In an era during which many employers are not providing employee health insurance plans, almost all respondents reported receiving health and dental insurance. Many respondents receive life insurance and a retirement plan, and some receive other benefits, such as profit sharing, a company car, or tuition reimbursement (see Figure 5). Other perks included extra vacation time, vision plans, and stock options.

The survey found that annual salaries depended most on locale, education, and employer type.

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Location, Location, Location
On average respondents working in the Pacific region earn the most (see Figure 1). The largest disparity was among high-level executives. Directors/executives in the Pacific region earn an average of $21,945 more than their counterparts in New England and $26,774 more than directors/executives working in the South Atlantic area. In another example of regional divergence, a biomed manager in a New York hospital who specializes in radiology earns $85,000 annually. His counterpart in Alabama earns $67,000 annually.

The More You Know
Having a degree is a plus when it comes to compensation. For biomeds with an AAS degree, the average base salary is $50,838; military-trained biomeds earn an average of $55,208; those with a BS earn an average of $61,359; and those with postgraduate degrees, such as an MBA, an MS, military training in addition to a degree, or multiple degrees bring in an average of $71,844. Almost half of the respondents had earned an AAS. Others had 4-year degrees, military training, postgraduate degrees, or some college or technical school. Only about 30% of respondents were pursuing further formal education.

Experience, too, is a big factor in determining compensation. Biomeds with 16 years or more of experience average about $18,000 more in base salary per year compared to those with 4–5 years’ experience.

It seems that many question the value of certification, as 61% of respondents said they had none. The salary figures, however, indicate that certification is advantageous when it comes to wages. The average salary for someone with certification is $57,838 compared to $53,242 for someone with no certification.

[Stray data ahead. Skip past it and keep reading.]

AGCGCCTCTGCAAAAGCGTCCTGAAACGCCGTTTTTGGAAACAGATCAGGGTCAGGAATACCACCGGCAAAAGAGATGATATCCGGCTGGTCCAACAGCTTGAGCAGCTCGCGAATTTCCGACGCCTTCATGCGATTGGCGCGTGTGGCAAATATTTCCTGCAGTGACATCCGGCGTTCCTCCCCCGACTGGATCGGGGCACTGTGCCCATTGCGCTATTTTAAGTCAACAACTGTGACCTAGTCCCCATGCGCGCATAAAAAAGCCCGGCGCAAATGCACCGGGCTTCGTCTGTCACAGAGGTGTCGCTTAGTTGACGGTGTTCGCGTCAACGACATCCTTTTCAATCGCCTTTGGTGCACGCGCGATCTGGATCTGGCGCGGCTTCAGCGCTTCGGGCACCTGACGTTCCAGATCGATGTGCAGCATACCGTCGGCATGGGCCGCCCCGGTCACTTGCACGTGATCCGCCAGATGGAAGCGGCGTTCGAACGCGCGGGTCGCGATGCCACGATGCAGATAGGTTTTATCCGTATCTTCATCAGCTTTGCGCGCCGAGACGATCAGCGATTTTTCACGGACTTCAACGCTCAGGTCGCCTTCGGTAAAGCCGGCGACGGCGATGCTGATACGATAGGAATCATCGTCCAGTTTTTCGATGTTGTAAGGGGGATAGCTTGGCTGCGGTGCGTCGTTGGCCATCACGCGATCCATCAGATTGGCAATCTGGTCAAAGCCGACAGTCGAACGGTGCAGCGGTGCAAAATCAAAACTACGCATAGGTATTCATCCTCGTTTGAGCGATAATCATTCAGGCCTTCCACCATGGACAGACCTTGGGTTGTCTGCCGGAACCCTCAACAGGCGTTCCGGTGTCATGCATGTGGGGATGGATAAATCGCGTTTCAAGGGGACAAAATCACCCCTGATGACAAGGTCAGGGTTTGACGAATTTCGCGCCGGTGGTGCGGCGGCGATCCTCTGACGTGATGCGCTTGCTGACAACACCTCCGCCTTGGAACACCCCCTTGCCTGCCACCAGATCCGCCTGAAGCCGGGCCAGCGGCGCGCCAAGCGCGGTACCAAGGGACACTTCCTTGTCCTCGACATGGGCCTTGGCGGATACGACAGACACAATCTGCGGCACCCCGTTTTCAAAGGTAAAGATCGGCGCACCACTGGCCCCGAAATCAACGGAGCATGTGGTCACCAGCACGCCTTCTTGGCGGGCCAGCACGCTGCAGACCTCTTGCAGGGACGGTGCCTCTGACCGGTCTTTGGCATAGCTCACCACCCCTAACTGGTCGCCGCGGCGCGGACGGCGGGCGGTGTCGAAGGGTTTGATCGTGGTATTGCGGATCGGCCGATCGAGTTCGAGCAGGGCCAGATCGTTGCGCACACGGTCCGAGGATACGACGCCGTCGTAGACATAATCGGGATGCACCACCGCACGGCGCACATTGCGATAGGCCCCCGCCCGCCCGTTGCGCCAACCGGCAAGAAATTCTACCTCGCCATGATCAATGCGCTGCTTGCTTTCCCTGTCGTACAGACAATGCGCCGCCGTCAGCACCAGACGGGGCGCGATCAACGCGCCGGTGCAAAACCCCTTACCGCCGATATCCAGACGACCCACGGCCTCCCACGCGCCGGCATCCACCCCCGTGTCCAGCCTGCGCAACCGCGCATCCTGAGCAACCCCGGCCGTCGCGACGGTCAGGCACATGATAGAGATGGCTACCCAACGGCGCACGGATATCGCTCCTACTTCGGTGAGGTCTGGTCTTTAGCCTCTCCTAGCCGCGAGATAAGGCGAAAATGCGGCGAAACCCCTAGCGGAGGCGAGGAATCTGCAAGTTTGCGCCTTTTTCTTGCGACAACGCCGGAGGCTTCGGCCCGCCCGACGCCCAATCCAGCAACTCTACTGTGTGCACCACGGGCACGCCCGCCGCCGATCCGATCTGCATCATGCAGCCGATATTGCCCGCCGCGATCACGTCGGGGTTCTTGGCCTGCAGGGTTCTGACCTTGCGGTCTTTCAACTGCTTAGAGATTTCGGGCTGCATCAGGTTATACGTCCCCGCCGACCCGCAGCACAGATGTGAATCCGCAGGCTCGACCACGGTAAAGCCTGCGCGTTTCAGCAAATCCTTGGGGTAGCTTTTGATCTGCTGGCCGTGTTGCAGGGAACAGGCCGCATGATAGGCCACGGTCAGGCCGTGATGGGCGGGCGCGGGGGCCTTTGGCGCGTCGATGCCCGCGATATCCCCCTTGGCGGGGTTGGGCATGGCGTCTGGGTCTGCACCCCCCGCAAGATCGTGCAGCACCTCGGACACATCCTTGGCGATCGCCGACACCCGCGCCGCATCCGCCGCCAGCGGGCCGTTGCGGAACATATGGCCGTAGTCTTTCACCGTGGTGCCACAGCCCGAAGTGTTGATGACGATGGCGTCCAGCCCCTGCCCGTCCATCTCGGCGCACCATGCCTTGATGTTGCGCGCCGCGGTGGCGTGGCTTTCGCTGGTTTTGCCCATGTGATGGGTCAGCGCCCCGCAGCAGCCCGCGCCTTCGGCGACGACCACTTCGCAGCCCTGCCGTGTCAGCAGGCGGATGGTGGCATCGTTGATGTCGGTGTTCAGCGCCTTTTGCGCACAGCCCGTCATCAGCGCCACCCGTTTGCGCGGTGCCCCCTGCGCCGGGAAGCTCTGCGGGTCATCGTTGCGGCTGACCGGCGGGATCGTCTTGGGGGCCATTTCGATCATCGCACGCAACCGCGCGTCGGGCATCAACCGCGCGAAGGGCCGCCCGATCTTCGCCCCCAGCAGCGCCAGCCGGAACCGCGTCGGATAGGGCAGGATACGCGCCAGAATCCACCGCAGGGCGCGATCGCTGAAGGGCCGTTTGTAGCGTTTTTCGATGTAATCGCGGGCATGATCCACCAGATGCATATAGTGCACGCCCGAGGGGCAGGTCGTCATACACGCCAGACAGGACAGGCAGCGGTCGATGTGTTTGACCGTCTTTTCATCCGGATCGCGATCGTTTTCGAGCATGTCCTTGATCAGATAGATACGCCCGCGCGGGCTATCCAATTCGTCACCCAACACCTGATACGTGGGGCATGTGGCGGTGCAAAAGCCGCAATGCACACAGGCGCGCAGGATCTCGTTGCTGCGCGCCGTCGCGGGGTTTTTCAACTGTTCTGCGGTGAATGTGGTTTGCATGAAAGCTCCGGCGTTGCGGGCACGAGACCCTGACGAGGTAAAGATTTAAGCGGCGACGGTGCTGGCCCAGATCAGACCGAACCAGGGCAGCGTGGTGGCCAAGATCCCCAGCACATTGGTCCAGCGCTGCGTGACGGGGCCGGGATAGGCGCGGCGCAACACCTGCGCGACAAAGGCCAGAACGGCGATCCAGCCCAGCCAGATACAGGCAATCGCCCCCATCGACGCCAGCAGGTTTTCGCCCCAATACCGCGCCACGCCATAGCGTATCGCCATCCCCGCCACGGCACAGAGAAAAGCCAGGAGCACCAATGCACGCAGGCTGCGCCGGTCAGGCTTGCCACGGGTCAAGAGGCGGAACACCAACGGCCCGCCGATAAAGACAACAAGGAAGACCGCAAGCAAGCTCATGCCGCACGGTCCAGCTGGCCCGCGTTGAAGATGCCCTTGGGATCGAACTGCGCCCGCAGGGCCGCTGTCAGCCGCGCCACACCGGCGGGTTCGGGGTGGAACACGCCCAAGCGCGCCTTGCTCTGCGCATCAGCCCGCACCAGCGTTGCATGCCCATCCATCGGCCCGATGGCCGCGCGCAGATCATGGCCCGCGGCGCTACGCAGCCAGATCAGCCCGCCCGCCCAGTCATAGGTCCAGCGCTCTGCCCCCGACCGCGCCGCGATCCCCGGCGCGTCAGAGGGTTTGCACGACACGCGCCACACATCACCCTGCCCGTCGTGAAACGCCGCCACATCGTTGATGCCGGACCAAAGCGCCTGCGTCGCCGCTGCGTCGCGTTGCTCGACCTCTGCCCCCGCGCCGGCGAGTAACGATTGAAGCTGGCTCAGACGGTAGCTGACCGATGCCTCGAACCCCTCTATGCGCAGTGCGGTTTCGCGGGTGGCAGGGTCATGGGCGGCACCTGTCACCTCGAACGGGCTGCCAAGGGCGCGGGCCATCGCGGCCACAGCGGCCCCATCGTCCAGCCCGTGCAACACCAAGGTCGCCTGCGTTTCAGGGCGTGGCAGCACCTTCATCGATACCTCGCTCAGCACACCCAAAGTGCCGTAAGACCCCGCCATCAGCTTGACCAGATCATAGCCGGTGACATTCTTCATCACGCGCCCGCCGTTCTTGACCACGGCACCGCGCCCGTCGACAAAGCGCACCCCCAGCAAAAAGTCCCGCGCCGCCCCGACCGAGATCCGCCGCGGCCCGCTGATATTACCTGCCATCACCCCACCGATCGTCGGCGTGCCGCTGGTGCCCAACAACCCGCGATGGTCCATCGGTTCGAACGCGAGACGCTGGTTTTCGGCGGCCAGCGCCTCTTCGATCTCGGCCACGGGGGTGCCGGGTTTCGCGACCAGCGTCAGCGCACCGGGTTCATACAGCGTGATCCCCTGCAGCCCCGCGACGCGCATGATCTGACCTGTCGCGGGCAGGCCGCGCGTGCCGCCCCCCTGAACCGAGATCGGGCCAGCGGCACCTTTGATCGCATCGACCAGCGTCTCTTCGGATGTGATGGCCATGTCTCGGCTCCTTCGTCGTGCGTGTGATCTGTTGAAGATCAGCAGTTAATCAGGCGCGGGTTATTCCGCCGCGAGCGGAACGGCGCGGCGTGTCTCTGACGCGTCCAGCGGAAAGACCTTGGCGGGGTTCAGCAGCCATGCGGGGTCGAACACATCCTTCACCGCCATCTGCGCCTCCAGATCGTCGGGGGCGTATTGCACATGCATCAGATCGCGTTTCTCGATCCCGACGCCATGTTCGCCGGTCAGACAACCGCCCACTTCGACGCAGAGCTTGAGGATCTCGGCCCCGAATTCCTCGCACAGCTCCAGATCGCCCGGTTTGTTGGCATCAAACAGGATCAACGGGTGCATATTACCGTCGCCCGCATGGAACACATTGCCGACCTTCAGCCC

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Who’s the Boss?
Employees who work for manufacturers average approximately $10,000 per year more than those who work for hospitals or independent service organizations (ISOs). In addition, employees of manufacturers usually receive more in additional compensation (overtime, on-call, and bonuses). Employees who work for manufacturers earn an average of $15,835 each year in additional compensation, compared to $7,125 for hospital employees and $6,643 for those employed by ISOs. Figure 4 shows that those who categorized themselves in the “other” category earn closer to that of those who work for OEMs. Included in that category are those who work for clinics, the military, the government, and contractors.

Bonus Points
Other points of interest:

• 40 was the median number of technical training hours respondents had over the past year.

• The 90 women who participated in the survey received an average median base salary of $48,309 compared to an average base salary of $55,309 for men.

• Approximately three fourths of respondents felt that their workload is acceptable. While the majority of those who did not feel their workload is acceptable said that filling vacancies and hiring additional staff members would ease their load, one technician from the South Atlantic area said management needs to better understand his department’s jobs and the regulations to which it must adhere. “We do not need bean counters spazzing at every rumor they hear about medical equipment. Purchasers of medical equipment need to list the requirement for new equipment and buy what they need, not what the salesman wants them to buy. The bells and whistles sound great, but the reality is the cost/use ratio is excessive.”